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  • The Apple Hardware Report: Aren’t You Ready for a New Mac Yet?

    June 26th, 2007

    It has to be frustrating. Every single day, there are hundreds of newarticles written about the iPhone, about what it is, what it isn’t, and lots of stuff way in between. About the only news that actually concerns Apple’s former “main” product line, personal computers, is the recent report that sales of MacBooks and MacBook Pros have topped 14% in the U.S. retail market. That would be unheard of just a year or two ago.

    Sure, Apple’s note-books just got minor speed bump enhancements, so they are current with Intel’s state of the art; well at least the MacBook Pros, which sport the new Santa Rosa chipsets and all. So it’s not as if Apple hasn’t been lying low.

    Then again, there hasn’t been any action on the iMac front in months, and I have several friends and clients that are looking to buy one once they’re assured that the model they choose won’t become obsolete the very next day. But other than enhancing the processors, graphic chips and maybe adding more drive storage and RAM, what is Apple to do? Make the white case brushed aluminum? Does that really make all that much of a difference, except to those of who feel that externals need to be upgraded every so often to stay relevant?

    There’s also the Mac mini that some suggest is due for the closeout bin any day now, because not an awful lot are being sold. This would be unfortunate, because I think the mini is an excellent computer for the small business environment. In fact, I gather they’re even being used as cheap Web servers, which argues strongly in favor of their reliability. On the other hand, I suppose this model has been Apple’s reluctant stepchild. I suspect they were pushed kicking and screaming into entering the cheap PC arena, and it tends to be ignored more than it should.

    But everyone I know who has purchased a Mac mini absolutely loves it. From the tiny form factor to generally good performance — if you’re not into playing computer games  of running 3D rendering operations of course — it can definitely get the job done. It’s also a wonderful way to leverage the display and input devices you may have salvaged from the last PC.

    I can’t say much more than you know about the Mac Pro. I haven’t added one to my roster yet, but the folks I know who use them say they are superb professional workstations, capable of absolutely blistering performance even if you don’t possess the cash to upgrade to eight cores.

    But there is still something missing in Apple’s lineup, and it’s a model I’ve argued for previously, and others have as well.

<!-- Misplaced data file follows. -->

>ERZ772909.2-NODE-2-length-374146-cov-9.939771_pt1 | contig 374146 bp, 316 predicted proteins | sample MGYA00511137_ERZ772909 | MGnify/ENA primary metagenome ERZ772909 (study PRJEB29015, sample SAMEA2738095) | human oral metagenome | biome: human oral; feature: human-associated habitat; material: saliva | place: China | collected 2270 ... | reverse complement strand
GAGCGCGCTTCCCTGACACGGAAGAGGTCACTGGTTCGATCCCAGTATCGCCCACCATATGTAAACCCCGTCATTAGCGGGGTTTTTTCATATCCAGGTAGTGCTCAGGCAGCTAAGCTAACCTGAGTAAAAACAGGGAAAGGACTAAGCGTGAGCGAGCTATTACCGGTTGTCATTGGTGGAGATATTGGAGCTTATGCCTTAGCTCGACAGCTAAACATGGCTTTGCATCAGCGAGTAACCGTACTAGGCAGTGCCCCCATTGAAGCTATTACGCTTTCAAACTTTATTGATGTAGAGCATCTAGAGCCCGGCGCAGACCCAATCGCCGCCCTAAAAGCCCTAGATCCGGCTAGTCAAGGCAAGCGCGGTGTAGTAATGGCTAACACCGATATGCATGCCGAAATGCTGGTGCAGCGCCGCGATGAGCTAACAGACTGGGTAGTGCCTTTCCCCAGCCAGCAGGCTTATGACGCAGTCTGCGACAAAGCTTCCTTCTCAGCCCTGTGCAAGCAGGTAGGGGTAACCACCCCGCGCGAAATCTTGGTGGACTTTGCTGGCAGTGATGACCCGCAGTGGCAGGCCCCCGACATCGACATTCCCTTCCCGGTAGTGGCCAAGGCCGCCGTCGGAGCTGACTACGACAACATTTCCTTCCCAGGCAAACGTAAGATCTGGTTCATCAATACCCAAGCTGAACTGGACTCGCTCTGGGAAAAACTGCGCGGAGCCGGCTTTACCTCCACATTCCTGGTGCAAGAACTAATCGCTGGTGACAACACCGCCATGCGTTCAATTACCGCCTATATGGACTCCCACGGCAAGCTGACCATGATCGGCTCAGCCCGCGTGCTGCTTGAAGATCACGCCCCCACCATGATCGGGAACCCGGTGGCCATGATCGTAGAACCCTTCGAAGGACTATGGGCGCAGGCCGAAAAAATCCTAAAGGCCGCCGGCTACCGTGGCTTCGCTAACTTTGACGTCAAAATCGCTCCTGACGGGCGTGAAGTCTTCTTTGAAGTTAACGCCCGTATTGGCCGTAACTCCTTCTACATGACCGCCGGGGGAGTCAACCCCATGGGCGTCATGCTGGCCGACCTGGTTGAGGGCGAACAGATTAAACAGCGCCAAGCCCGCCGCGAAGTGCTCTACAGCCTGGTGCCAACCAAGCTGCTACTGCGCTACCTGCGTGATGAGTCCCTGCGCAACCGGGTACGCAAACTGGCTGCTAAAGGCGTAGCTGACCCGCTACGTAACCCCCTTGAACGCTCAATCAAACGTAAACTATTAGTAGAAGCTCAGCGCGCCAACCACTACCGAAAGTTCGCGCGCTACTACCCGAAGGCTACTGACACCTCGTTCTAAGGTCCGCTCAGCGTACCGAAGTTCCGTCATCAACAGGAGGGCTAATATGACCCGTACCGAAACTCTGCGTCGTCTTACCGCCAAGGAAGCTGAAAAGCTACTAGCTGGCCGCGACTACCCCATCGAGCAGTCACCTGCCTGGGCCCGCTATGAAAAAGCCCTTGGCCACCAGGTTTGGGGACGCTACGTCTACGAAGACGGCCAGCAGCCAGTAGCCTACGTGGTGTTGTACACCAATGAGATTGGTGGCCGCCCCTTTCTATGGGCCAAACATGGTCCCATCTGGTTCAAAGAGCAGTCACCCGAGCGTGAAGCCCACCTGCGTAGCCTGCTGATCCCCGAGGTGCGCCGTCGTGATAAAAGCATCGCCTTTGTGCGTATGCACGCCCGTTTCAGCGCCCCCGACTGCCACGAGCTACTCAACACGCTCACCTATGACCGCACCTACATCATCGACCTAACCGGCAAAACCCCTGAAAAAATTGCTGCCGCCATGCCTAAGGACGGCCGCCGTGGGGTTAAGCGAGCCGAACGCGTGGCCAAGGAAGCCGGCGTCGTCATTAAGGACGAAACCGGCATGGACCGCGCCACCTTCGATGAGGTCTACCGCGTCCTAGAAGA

It’s an expandable desktop computer with, say, the guts of the iMac, but without the built-in display. Now I realize Apple made its reputation on all-in-one computers, and certainly a note-book fits into that category. But if you want a full-blown desktop with easy expandability beyond a memory chip or two, you’re forced to go with a Mac Pro, and is probably too much of a computer for most of you.

    So what does Apple offer to fill this market? No, the Mac mini won’t cut it. It’s not that a computer with the innards of the MacBook is necessarily a bad thing. But it’s not built for simple expansion. Even adding RAM requires flexibility with a putty knife, and that strikes me as an awfully silly design choice.

    But what about a middle-of-the-road expandable box with, say, two internal slots (one for the graphic card of course), a second hard drive and maybe half the RAM slots of the Mac Pro? Equip it with the same processors as the iMac, from the Intel Core 2 Duo family, and sell it for, say, $999.

    I can, of course, see the arguments against such a box. It will cannibalize sales of the iMac, and thus work against Apple’s profit margin. But a sale is a sale, and I can see legitimate reasons why the iMac won’t be suitable for a particular purpose, and the Mac Pro would be gross overkill, just as the Mac mini would be severely underpowered.

    Of course, having a logical solution doesn’t mean Apple is going to listen. One of the pleasing aspects of their product lineup is that it remains simple across the board. They don’t enter every niche, and it’s pretty easy to figure out which is which. You don’t have to cope with a thousand and one meaningless model names and configurations to figure out the differences. I can even see the sensitivity against the proliferation of products after the Performa debacle of the 1990s.

    But I also see where Apple is not offering sufficient choices for their customers, and don’t get me started about a thin and light note-book.

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